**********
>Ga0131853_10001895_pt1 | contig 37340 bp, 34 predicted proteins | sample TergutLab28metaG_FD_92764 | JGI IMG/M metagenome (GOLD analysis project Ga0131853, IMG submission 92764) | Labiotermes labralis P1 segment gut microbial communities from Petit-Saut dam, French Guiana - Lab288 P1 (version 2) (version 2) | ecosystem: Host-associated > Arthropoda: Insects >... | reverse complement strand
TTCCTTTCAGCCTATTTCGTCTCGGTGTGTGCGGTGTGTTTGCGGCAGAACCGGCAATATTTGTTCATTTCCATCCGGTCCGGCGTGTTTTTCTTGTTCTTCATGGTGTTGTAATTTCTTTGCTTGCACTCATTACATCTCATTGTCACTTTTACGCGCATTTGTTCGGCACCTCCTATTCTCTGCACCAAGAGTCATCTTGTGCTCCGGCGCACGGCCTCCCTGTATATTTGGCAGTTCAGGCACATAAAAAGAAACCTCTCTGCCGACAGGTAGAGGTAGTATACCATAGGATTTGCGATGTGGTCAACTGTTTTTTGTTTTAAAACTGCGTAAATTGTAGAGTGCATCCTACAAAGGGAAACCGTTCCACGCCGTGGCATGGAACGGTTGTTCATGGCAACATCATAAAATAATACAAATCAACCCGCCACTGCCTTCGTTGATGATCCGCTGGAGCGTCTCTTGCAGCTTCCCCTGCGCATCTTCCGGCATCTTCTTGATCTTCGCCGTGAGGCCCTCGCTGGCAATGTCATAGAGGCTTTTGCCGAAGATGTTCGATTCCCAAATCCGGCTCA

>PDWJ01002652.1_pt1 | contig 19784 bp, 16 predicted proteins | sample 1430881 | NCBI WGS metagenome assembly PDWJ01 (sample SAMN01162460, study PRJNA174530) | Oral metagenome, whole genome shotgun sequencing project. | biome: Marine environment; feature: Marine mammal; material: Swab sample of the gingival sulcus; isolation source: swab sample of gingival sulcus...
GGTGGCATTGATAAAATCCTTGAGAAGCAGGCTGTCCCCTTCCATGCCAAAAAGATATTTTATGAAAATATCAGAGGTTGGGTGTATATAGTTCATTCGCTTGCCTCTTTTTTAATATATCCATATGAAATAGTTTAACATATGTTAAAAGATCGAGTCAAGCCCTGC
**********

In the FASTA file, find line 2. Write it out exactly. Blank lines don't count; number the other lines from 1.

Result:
TTCCTTTCAGCCTATTTCGTCTCGGTGTGTGCGGTGTGTTTGCGGCAGAACCGGCAATATTTGTTCATTTCCATCCGGTCCGGCGTGTTTTTCTTGTTCTTCATGGTGTTGTAATTTCTTTGCTTGCACTCATTACATCTCATTGTCACTTTTACGCGCATTTGTTCGGCACCTCCTATTCTCTGCACCAAGAGTCATCTTGTGCTCCGGCGCACGGCCTCCCTGTATATTTGGCAGTTCAGGCACATAAAAAGAAACCTCTCTGCCGACAGGTAGAGGTAGTATACCATAGGATTTGCGATGTGGTCAACTGTTTTTTGTTTTAAAACTGCGTAAATTGTAGAGTGCATCCTACAAAGGGAAACCGTTCCACGCCGTGGCATGGAACGGTTGTTCATGGCAACATCATAAAATAATACAAATCAACCCGCCACTGCCTTCGTTGATGATCCGCTGGAGCGTCTCTTGCAGCTTCCCCTGCGCATCTTCCGGCATCTTCTTGATCTTCGCCGTGAGGCCCTCGCTGGCAATGTCATAGAGGCTTTTGCCGAAGATGTTCGATTCCCAAATCCGGCTCA